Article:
Before I post the details of his live chat, the larger picture at play is the government's use of the internet and online technologies to reach the average citizen. Especially on the Chinese internet, political voices have been known to fuel rumors, bring down corrupt officials, and sway judges to amend sentencing. And in recent years, Chinese officials have been taking to the internet to gauge support.

In early 2009, Chinese President Hu Jintao urged local officials to improve their internet literacy in an effort to improve leadership. By doing so, he argued, the Party would be able to get a better gauge of the political climate. This outlook was followed up by a web chat hosted by Premier Wen Jiabao's in February 2009. The chat left a strong influence on the Premier, who later said he “perceived confidence and strength from people’s suggestions online.” In June 2009, President Hu himself logged into a web forum hosted by the People's Daily where he chatted with the public. However, the chat only last for four minutes. But what's clear is that the Chinese government hopes these online sessions with government officials will provide the people with a sense of transparency in the inner-workings of the Communist Party. My prior research delves a bit deeper into the underlying motives and questions concerning the role of government online - to read, please click here (begins on page 15).

In keeping up with this trend, Yang Dacai decided that the best way to refute rumors was to take to the internet himself. Live-chatting from Weibo, Yang answered 12 out of over 6,000 questions posed.

In defense of his questionable smile that has been circulating the Chinese blogosphere since Monday, Yang responded, “Everyone was wound up. Some comrades’ accents were very strong, and some of what they were saying I couldn’t quite get. I was trying to get them to relax a little, so maybe, in an unguarded moment, I got a little too relaxed myself. When I think about it now, I’m filled with regret.” (WSJ - China Real Time Report)


Responding to claims that he could not possible afford so many luxury watches, Yang defended himself saying that he bought the watches using his salary of the past ten years. However, this answer did not go over well with netizens who continued to argue that the modest salary of an official at his rank would not be able to support such luxuries.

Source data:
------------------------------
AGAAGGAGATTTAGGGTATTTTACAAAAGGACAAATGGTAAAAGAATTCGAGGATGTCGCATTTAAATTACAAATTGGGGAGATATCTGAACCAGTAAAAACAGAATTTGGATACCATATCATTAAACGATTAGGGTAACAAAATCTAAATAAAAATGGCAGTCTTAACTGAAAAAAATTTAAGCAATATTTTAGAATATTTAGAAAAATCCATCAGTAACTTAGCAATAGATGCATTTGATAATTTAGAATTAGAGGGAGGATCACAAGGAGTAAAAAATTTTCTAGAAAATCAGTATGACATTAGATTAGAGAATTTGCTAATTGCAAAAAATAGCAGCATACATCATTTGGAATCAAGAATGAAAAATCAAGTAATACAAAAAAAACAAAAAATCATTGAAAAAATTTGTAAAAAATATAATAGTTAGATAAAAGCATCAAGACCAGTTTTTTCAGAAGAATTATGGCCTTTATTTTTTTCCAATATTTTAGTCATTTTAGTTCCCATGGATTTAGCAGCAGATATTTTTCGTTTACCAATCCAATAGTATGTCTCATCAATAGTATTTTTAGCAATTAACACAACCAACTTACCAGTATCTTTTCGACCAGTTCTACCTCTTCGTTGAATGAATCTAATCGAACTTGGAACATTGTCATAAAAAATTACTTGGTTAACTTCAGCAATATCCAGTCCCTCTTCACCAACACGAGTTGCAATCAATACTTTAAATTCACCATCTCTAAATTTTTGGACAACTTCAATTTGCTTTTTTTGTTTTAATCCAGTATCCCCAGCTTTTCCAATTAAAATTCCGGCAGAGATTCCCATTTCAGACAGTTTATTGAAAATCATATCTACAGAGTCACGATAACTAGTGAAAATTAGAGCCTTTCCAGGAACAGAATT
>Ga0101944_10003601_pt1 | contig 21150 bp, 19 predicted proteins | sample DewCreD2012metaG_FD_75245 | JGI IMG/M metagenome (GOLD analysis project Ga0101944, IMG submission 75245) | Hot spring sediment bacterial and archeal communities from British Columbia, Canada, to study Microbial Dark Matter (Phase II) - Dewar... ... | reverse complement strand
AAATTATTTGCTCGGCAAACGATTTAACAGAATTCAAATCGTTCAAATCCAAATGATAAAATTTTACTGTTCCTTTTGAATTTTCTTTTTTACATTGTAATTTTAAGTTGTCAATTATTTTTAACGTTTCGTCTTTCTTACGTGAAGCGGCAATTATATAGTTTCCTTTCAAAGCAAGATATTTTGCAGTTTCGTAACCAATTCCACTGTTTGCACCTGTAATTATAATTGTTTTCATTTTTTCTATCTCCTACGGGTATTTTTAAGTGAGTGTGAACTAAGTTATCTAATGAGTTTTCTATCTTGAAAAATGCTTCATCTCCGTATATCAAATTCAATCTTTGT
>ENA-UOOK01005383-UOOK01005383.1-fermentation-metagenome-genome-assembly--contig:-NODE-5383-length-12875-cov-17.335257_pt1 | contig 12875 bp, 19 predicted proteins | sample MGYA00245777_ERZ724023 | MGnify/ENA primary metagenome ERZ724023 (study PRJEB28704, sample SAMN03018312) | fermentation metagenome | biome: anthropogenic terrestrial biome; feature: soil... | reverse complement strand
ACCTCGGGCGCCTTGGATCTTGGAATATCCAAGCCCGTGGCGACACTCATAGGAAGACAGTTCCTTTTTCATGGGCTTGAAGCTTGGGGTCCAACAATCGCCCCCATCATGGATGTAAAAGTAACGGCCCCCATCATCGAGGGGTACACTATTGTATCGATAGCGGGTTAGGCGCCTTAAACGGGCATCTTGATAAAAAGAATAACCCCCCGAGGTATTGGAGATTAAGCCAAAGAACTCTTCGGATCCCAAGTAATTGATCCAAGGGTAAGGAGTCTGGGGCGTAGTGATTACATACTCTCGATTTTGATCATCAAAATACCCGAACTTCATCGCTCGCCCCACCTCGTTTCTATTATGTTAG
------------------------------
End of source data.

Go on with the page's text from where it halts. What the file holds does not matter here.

In recent years Chinese have taken to the web to battle perceived corruption in their government, a move that has been met with much success. Yang himself applauds these actions saying that for the people to monitor officials in such a way is “reasonable and normal.” A sentiment that would surely have been shared with the ideology of Mao Zedong.

Monday, August 27, 2012

Official Outfits

One of the main stories of "netizens vs. corruption" that my own research drew upon was the story of Zhou Jiugeng, a Chinese state official who was thrown into the internet spotlight after netizens dissected photographs oh himself wearing an expensive watch and equally expensive foreign cigarettes. It was later discovered that he also drove a Cadillac to work. Netizens questioned how a man in his position could afford such luxuries and determined that he must be involved in corruption since his salary did not match his amenities. As a result, he was fired from his post.

I discovered today two similar causes of netizens dissecting the outfits of officials and both questioning their spending abilities and morals.

The first story is from March 2012 during the Chinese People’s Political Consultative Conference. Delegate Li Xiaolin came under fire from netizens for wearing an expensive Emilio Pucci pantsuit. While debates among netizens ranged from anger over lavish spending against a backdrop of Chinese rural poor, to the delegate's freedom to spend her money as she chooses and wear what she wants. Concurrent with attacks on Li, other images began to pop up showcasing various delegates sporting suits and attire from famous western designers such as Hermes, Dior, and Chanel.